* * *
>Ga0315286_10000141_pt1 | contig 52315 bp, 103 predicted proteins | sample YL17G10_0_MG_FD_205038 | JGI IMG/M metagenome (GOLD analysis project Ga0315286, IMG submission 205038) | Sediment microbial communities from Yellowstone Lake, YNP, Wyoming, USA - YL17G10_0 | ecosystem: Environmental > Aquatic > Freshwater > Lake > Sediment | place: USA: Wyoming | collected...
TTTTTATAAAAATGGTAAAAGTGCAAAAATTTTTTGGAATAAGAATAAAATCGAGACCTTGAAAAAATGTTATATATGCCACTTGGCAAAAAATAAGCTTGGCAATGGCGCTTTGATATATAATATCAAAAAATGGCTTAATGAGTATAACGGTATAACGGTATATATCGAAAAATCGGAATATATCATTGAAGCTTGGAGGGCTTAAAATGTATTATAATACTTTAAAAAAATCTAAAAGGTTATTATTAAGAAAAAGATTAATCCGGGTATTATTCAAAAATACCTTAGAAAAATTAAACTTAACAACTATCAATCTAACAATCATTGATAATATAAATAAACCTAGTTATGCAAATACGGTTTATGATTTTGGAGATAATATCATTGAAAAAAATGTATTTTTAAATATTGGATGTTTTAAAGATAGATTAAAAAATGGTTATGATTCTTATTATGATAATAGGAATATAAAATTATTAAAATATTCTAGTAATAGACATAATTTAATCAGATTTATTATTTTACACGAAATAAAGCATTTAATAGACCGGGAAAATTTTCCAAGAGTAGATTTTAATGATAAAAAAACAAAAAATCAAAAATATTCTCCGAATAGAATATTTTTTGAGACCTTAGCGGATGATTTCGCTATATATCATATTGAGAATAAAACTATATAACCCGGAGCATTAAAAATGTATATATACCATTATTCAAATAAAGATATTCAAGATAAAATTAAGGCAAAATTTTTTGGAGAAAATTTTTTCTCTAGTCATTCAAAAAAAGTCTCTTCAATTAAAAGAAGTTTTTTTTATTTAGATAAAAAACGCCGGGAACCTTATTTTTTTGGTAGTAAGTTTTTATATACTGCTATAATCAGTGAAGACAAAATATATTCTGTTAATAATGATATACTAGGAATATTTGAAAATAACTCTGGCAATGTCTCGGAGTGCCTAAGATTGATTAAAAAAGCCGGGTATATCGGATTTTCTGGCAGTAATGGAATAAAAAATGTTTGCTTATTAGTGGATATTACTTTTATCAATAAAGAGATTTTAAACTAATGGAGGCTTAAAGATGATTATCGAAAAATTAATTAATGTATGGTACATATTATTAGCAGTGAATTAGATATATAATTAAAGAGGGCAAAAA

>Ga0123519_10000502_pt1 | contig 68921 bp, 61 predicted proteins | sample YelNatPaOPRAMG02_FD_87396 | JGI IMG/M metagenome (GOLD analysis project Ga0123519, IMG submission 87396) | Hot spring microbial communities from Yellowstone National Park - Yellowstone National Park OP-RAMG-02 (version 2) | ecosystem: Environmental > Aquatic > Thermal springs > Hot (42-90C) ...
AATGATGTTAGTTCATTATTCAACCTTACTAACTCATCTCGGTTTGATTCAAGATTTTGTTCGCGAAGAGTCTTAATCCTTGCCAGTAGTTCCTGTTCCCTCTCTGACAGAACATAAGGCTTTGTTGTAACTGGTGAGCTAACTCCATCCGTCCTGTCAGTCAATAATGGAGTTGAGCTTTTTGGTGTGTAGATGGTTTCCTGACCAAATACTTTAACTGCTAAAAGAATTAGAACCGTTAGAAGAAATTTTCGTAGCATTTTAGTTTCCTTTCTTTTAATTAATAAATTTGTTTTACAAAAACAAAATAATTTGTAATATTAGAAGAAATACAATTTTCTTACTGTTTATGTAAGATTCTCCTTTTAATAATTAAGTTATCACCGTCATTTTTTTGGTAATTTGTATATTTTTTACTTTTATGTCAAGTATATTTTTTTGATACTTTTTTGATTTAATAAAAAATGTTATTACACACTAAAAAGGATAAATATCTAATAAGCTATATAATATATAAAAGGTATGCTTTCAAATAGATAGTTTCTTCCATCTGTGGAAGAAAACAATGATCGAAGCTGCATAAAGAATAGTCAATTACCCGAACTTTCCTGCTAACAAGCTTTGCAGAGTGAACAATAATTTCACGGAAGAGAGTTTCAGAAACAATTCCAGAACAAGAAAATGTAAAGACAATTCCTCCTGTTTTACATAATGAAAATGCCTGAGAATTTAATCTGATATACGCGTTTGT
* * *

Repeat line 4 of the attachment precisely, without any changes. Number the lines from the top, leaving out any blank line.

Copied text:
AATGATGTTAGTTCATTATTCAACCTTACTAACTCATCTCGGTTTGATTCAAGATTTTGTTCGCGAAGAGTCTTAATCCTTGCCAGTAGTTCCTGTTCCCTCTCTGACAGAACATAAGGCTTTGTTGTAACTGGTGAGCTAACTCCATCCGTCCTGTCAGTCAATAATGGAGTTGAGCTTTTTGGTGTGTAGATGGTTTCCTGACCAAATACTTTAACTGCTAAAAGAATTAGAACCGTTAGAAGAAATTTTCGTAGCATTTTAGTTTCCTTTCTTTTAATTAATAAATTTGTTTTACAAAAACAAAATAATTTGTAATATTAGAAGAAATACAATTTTCTTACTGTTTATGTAAGATTCTCCTTTTAATAATTAAGTTATCACCGTCATTTTTTTGGTAATTTGTATATTTTTTACTTTTATGTCAAGTATATTTTTTTGATACTTTTTTGATTTAATAAAAAATGTTATTACACACTAAAAAGGATAAATATCTAATAAGCTATATAATATATAAAAGGTATGCTTTCAAATAGATAGTTTCTTCCATCTGTGGAAGAAAACAATGATCGAAGCTGCATAAAGAATAGTCAATTACCCGAACTTTCCTGCTAACAAGCTTTGCAGAGTGAACAATAATTTCACGGAAGAGAGTTTCAGAAACAATTCCAGAACAAGAAAATGTAAAGACAATTCCTCCTGTTTTACATAATGAAAATGCCTGAGAATTTAATCTGATATACGCGTTTGT